In a rather breezy opinion filled with Spiderman puns and references, Justice Kagan, writing for a 6/3 Court, affirmed that Brulotte v. Thys Co., 379 U.S. 29 (1964) controlled the outcome of this dispute over Marvel’s decision to halt royalty payments on a web-slinger toy that it had apparently agreed to make “for as long as kids want to imitate Spider-Man (doing whatever a spider can).” Slip op. at 2. (A copy of the opinion is found at the end of this post.)
The toy was patented by Kimble, and the patent expired in 2010. The ninth circuit affirmed the district court’s grant of S.J. confirming that, in accord with Brulotte, a patentee cannot receive royalties for sales made after his/her patent’s expiration. Cert. was granted and the Court affirmed that stare decisis was operable to keep Brulotte as controlling law, particularly since the dispute involved statutory interpretation – [as opposed to, e.g., first amendment rights?] – and that Congress had rejected attempts to amend the law.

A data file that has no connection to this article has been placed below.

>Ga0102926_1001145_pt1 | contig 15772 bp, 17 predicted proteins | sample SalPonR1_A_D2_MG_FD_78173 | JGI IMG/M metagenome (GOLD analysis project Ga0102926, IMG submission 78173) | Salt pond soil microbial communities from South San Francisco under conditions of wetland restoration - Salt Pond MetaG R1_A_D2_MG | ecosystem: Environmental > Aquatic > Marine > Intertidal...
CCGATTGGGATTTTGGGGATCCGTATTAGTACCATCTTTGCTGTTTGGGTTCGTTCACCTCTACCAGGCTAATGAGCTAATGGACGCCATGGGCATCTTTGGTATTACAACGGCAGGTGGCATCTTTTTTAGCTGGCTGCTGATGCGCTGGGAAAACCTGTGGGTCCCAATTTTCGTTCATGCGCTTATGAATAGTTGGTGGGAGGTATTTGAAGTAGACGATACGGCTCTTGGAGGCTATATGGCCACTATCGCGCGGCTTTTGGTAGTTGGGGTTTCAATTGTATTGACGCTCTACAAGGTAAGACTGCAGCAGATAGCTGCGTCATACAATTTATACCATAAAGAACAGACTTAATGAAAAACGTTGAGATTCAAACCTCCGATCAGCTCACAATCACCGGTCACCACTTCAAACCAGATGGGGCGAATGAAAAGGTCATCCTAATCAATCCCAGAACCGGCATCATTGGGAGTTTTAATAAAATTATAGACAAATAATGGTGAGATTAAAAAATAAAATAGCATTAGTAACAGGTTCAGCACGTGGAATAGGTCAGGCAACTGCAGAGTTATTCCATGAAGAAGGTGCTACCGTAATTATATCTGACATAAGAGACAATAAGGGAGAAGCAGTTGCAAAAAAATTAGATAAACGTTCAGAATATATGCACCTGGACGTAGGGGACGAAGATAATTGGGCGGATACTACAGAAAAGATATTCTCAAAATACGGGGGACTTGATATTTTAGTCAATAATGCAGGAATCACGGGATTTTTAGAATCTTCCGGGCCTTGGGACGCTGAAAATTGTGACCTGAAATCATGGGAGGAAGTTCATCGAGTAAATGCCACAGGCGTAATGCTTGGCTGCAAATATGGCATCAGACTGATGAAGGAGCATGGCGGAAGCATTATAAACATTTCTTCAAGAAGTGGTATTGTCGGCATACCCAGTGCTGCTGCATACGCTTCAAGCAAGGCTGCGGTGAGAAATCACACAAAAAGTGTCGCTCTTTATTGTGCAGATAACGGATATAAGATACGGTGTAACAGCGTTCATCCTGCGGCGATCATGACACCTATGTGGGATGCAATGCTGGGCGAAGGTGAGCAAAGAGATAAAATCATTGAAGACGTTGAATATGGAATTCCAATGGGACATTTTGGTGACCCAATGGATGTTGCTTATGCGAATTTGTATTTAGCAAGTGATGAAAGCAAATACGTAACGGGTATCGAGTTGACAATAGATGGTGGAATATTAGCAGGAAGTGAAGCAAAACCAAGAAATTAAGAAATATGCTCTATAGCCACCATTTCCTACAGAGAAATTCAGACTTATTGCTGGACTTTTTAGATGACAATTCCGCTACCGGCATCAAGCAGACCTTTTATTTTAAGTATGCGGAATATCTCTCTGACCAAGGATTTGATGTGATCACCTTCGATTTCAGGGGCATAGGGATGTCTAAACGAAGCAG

I posted on the “back-story” earlier – see archives under “Licensing” – so a lot of repetition seems unnecessary, but the Court spent some time discussing various work-arounds to the Brulotte bar. These include deferred royalty payments, licensing non-patent rights and alternative “business arrangements,” that universities and other developers of early stage technology might use to temper the loss of patent protection prior to the generation of maximum income from the patented technology. Slip op. at 5-6. Nonetheless, as Justice Kagan wrote: “Patents endow their holders with certain superpowers but only for a limited time.”